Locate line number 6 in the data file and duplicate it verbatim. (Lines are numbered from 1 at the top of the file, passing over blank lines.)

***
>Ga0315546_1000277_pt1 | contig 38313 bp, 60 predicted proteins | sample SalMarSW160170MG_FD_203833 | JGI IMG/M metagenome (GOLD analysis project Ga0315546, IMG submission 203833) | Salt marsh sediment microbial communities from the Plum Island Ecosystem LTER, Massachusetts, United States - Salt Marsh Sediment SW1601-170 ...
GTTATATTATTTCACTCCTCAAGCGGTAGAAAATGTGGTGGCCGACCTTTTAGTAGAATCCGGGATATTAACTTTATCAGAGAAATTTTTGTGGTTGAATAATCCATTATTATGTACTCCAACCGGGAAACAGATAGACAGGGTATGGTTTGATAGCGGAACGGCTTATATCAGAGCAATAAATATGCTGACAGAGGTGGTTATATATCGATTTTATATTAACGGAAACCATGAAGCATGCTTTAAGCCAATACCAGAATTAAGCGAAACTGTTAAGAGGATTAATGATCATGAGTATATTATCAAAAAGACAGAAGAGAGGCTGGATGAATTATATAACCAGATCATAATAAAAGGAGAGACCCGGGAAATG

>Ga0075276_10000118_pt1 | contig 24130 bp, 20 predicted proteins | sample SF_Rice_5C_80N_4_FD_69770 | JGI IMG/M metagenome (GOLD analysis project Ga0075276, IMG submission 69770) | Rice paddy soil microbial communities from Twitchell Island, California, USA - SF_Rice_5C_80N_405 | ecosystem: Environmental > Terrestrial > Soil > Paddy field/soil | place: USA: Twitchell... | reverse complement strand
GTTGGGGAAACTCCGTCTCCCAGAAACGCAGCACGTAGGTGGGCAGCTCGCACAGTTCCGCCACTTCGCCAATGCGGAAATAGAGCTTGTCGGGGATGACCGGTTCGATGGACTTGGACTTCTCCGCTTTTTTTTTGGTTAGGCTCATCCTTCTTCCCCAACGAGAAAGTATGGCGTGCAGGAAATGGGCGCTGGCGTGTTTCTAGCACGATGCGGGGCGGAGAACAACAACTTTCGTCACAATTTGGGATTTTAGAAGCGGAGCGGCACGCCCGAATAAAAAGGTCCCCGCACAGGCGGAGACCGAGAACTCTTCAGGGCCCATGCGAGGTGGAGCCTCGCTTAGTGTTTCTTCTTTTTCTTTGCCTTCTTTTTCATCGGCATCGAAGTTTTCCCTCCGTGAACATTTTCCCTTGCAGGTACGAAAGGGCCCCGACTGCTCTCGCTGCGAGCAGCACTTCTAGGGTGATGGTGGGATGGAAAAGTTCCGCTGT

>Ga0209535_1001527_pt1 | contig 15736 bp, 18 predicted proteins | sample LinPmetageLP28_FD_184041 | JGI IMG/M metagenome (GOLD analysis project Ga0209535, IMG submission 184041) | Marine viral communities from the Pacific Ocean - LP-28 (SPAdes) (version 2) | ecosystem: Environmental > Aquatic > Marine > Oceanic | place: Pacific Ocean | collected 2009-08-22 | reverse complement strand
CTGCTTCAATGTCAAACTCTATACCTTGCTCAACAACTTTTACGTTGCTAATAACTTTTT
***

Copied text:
CTGCTTCAATGTCAAACTCTATACCTTGCTCAACAACTTTTACGTTGCTAATAACTTTTT